You know, you just reminded me of that. That is so what it was like for my kid, even if unspoken. The visits really were exciting....it was REAL, college and this new stage of life were on the horizon! And it all looked SOOOOOO great. It made going back to high school seem a bit dull and ready to go the next level. And here I am, a year later and she really is finally getting to go! It does end up to be a very exciting time. The college visits set that stage! And then in April of senior year, if you return for open house events for accepted students (let's hope you have plenty of those!), the excitement is palpable.
|By Kinshasa (Kinshasa) on Wednesday, August 11, 2004 - 03:19 pm: Edit|
If he doesn't get moving on his AP English summer work, he may not be going to college!
|By Cheers (Cheers) on Wednesday, August 11, 2004 - 03:38 pm: Edit|
K--Sounds like your S has schools for each category, but in defense of AU: they have a superb internship and study abroad program.
I know a recent grad (AU was her safety). She spent a semester in Madrid and a semester in Prague. After graduation, she found a great $$$ job with Justice Dept, with heaps of travel to SF, NYC, Boston, Chicago etc.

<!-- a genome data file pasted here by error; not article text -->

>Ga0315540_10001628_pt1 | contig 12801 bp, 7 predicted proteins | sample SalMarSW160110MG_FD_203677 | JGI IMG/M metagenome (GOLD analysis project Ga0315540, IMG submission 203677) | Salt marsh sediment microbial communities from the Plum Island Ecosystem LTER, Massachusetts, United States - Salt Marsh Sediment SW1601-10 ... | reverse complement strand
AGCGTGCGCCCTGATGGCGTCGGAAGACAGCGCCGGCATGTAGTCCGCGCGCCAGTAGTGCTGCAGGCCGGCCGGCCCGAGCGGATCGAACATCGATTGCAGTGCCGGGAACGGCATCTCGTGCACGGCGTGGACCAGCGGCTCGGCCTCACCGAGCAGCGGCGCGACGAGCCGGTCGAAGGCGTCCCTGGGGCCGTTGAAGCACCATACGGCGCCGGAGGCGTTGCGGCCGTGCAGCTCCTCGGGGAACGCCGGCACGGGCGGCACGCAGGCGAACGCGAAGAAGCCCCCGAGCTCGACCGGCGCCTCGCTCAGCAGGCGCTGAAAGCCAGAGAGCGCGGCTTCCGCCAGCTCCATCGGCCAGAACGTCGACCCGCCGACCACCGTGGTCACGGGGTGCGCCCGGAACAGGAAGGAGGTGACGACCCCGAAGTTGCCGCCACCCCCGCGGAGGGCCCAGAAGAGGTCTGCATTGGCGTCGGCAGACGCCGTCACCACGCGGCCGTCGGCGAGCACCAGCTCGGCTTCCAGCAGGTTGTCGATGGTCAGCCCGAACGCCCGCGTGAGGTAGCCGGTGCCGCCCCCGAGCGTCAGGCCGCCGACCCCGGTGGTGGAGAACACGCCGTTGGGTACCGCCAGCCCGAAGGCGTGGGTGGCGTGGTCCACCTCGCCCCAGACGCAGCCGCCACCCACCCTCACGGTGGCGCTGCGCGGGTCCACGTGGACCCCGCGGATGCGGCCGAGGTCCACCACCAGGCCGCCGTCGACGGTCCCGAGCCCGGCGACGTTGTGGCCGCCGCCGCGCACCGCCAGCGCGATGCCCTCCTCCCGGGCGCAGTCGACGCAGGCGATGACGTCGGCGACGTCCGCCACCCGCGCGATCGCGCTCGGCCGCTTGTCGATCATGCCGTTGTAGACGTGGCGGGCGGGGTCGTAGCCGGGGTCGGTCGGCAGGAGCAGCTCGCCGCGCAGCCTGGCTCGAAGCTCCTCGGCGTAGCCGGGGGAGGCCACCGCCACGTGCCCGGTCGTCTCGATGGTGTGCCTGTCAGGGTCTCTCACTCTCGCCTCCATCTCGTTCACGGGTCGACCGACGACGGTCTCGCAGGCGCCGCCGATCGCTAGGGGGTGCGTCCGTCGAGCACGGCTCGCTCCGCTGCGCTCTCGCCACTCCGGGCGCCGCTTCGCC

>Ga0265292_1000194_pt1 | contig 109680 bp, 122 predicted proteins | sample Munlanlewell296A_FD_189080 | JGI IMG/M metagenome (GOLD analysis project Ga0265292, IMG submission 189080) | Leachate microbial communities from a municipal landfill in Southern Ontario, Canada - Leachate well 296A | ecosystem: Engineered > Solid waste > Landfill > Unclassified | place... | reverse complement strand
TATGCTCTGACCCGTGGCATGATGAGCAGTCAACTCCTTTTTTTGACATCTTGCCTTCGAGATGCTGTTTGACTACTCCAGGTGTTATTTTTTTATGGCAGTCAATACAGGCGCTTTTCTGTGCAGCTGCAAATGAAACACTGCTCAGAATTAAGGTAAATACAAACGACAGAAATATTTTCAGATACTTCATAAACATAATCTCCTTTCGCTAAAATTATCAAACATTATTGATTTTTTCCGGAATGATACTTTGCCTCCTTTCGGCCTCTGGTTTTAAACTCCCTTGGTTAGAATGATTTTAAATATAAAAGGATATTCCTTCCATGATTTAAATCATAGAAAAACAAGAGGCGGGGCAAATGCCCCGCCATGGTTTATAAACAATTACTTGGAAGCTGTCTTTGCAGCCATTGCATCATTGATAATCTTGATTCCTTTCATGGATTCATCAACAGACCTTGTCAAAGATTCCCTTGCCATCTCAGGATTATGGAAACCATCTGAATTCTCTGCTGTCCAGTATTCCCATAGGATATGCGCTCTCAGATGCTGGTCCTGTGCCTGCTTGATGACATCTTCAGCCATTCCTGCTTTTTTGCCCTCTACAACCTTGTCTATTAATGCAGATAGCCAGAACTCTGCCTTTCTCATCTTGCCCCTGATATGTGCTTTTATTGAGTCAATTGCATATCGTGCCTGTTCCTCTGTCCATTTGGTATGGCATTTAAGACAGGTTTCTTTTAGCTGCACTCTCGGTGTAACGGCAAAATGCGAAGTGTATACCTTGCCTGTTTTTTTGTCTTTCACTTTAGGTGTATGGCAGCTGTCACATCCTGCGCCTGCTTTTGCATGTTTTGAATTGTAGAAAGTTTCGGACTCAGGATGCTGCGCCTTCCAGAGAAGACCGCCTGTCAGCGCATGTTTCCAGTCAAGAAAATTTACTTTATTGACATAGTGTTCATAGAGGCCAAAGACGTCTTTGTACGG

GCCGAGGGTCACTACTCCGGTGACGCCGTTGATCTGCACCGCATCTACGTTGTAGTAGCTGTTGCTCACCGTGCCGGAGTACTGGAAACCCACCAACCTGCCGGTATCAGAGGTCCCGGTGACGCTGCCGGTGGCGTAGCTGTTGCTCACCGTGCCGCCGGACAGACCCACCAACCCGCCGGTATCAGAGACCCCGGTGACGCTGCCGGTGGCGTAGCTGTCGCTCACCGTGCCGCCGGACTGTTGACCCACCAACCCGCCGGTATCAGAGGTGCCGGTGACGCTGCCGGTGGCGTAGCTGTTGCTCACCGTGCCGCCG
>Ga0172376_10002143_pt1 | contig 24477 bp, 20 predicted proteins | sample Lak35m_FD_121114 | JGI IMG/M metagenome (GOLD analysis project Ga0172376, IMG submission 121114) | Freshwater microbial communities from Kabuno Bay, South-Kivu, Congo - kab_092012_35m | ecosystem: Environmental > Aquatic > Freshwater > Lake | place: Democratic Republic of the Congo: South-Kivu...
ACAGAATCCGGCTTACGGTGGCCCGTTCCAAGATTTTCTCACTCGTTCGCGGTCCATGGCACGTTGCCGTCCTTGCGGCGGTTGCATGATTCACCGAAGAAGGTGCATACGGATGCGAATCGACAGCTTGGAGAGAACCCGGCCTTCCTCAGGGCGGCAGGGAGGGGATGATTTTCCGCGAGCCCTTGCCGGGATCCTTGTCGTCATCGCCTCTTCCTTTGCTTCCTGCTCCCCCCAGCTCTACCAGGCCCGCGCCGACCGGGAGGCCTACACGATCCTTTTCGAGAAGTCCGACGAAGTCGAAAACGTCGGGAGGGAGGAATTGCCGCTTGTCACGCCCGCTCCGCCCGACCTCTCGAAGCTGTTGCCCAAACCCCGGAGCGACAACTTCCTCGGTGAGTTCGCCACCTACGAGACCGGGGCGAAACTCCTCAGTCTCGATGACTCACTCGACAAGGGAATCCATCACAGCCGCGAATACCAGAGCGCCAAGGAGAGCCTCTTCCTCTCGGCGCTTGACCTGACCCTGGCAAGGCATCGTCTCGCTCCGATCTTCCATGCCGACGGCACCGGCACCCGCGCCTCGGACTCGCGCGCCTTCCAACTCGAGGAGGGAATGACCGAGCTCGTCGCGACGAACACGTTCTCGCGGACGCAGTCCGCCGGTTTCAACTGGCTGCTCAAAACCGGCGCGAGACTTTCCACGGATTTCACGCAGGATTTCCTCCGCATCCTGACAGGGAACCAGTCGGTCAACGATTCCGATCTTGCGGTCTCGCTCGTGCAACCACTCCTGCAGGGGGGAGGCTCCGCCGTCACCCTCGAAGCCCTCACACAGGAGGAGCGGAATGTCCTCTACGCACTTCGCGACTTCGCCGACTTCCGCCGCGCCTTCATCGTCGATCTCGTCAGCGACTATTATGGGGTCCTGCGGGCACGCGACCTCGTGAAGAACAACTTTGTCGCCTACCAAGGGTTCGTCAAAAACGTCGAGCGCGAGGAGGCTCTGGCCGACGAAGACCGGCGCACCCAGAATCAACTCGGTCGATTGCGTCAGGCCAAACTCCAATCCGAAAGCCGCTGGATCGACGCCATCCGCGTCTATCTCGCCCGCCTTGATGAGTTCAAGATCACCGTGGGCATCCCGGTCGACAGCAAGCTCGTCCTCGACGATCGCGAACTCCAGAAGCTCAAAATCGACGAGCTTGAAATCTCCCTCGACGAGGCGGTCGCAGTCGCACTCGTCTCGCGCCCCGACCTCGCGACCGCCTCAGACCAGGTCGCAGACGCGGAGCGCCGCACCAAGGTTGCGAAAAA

She is starting law school this fall.
BTW, though we didn't tour it, my ex-pat S is going to BU in the fall and thrilled to bits.
|By Achat (Achat) on Wednesday, August 11, 2004 - 03:51 pm: Edit|
Cheers, did your son take a year off to go all over the world before going to college? It must have been a great experience.
|By Cheers (Cheers) on Wednesday, August 11, 2004 - 03:57 pm: Edit|
He graduated in November '03. The finish of the school year for his particular school. It left a nine month GAP--the rest is history.
He's had a great time. Coming home for ten days next Tuesday.
|By Achat (Achat) on Wednesday, August 11, 2004 - 04:24 pm: Edit|
Yes, my son bummed around Europe this summer and wanted more. Good luck to your son!
|By Cheers (Cheers) on Wednesday, August 11, 2004 - 04:32 pm: Edit|
Achat, look up the (newish) french film "L'Apartment". You and your S will enjoy it. Very keen look at what's happening in EU at the moment. Funny. My S loved the characterizations.
|By Achat (Achat) on Wednesday, August 11, 2004 - 04:40 pm: Edit|
Thanks, I will.
|By Cheers (Cheers) on Wednesday, August 11, 2004 - 05:01 pm: Edit|
"L'Apartment Espagnol" if the full name...